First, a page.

Unregulated Investment Scams

If It’s Not Subject to Government Supervision, Ask Why

A collective investment scheme is a type of fund popular in the United Kingdom and certain other Commonwealth nations that combines the financial resources of several different people. For this reason, it is sometimes called a pooled investment.

Such funds can be public (e.g., mutual funds) or private (e.g., a hedge fund) and are typically administered by a professional manager who will invest the pooled resources in stocks, bonds, property, or similar assets. Members of the pool share profits (or losses) in proportion to the size of their investment.

A collective investment scheme can either be authorized by a government oversight agency or not. If it is unregulated, of course, it is not subject to government regulations, which is why scammers find it convenient to operate as one. When you are victimized by fraud, you are generally entitled to receive a refund or, in certain circumstances, apply for a chargeback.

Before you agree to invest in an unregulated collective investment scheme, therefore, you should exercise maximum caution. A professional financial adviser should be consulted to determine if the offer is legitimate and, no less importantly, if it is appropriate for you and your needs. Be sure to inquire if there are any hidden fees and what the rate of return can realistically be expected to be.

Unfortunately, according to one recent study, 48% of investors in the unregulated schemes in the UK did not consult with any financial professional before doing so. And 13% of the investors had no idea that these schemes were unregulated. The most likely age cohort to fall victim to scams masquerading as unregulated investment schemes was retirees above the age of 55 with £10,000 or more in savings. They were three-and-a-half times more likely to invest in these scams than the rest of the population. It has been estimated that as many as five million British retirees have invested in unregulated collective investment schemes.

Expansion into the Caribbean and the Americas

Beginning in 1989, the same type of unregulated collective investment schemes, which claimed they would provide unusually high monthly returns, proliferated in Jamaica, attracting clients mainly through referrals by existing members. The country’s financial watchdog eventually issued advisories to the public to refrain from investing in them, suspecting that they were scams. Jamaicans were bluntly told “to avoid putting their hard-earned money in the growing number of unregistered investment schemes presently operating in the island.”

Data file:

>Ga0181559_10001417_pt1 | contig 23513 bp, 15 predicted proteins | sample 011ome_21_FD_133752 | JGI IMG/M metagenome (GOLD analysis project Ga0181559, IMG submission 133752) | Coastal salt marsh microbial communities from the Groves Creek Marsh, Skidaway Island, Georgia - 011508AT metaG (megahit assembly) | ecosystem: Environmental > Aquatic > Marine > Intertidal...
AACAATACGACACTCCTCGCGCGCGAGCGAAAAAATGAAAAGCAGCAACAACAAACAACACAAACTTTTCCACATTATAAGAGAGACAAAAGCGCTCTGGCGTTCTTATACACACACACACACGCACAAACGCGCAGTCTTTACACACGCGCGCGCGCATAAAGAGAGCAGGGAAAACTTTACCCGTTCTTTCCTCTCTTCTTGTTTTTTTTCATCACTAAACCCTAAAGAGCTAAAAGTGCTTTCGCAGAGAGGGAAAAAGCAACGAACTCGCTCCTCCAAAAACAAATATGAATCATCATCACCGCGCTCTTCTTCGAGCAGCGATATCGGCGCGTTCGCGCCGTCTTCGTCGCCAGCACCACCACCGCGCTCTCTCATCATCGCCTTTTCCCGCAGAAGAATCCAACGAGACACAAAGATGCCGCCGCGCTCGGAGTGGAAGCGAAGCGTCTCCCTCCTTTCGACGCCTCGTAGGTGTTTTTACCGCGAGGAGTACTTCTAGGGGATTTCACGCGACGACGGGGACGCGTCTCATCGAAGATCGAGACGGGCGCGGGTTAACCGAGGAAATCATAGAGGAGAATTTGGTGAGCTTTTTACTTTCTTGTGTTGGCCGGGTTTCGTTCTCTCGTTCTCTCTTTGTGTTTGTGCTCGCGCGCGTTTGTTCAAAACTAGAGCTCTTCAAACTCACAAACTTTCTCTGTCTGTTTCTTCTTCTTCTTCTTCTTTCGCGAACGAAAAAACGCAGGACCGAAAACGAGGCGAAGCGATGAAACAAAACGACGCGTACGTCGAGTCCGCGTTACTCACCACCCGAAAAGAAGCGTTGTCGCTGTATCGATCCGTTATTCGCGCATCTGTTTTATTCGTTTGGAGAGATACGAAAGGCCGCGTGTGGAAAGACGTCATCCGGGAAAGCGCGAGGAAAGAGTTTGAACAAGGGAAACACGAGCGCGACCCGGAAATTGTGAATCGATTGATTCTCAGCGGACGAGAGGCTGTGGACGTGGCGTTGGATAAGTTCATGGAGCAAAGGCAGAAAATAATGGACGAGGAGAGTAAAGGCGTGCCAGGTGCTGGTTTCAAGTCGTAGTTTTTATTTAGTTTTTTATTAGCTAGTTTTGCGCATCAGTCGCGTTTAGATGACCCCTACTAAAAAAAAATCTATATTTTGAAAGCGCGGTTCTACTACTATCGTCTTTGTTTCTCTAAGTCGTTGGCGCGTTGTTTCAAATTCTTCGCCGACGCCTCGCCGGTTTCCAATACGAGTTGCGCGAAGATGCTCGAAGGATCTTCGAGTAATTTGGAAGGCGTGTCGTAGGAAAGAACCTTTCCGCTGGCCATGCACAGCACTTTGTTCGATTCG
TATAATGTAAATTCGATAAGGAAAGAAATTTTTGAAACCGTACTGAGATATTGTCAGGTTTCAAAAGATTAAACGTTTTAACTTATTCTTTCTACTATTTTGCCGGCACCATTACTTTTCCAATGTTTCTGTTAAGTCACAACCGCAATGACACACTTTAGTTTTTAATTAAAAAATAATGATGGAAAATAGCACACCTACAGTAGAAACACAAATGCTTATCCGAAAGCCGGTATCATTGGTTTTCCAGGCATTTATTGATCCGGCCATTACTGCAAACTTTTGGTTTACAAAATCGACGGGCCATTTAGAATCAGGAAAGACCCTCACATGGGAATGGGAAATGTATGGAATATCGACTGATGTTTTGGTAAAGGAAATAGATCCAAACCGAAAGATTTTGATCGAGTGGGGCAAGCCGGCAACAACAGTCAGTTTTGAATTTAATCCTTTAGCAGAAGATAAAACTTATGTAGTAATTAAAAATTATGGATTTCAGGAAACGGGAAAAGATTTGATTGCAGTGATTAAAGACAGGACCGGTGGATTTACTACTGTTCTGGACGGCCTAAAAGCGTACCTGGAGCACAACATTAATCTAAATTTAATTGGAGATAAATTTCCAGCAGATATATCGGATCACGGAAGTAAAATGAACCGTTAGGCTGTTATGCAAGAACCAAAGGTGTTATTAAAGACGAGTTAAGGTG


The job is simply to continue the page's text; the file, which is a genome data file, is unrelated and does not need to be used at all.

The International Monetary Fund (IMF), moreover, was so concerned that it met in special session in Jamaica in 2008 with member states of the Eastern Caribbean Currency Union to address the issue. It afterwards released a statement that warned that “continued vigilance over the financial sector is warranted, in particular with respect to the risks posed by the unregulated investment schemes promising implausibly high rates of return.”

Shortly thereafter, the U.S. Securities and Exchange Commission (SEC), Commodity Futures Trading Commission (CFTC) and a number of other agencies joined the IMF by hosting a three-day seminar in Jamaica on “Understanding and Combating Unregulated Investment Schemes” to provide the region’s financial authorities with intensive training on methods for investigating and prosecuting scam investment schemes.

The advice of the Jamaican government and the IMF and the training provided at the seminar was prescient. Sixty-four such schemes quickly collapsed, but many Jamaicans continued to invest in them afterwards nonetheless.

At least 58 unregulated collective investment schemes have also operated in the Cayman Islands. Other Caribbean nations in which the schemes were offered include Antigua and Barbuda, Dominica, Grenada, St. Lucia, St. Vincent and the Grenadines, Trinidad and Tobago, and the Turks and Caicos Islands. Many went broke, leaving investors with no possibility to retrieve their funds. In addition, some of these schemes maintained brokerages or had some other financial presence in Colombia, Ecuador, Panama, Peru, Venezuela, and even Canada.

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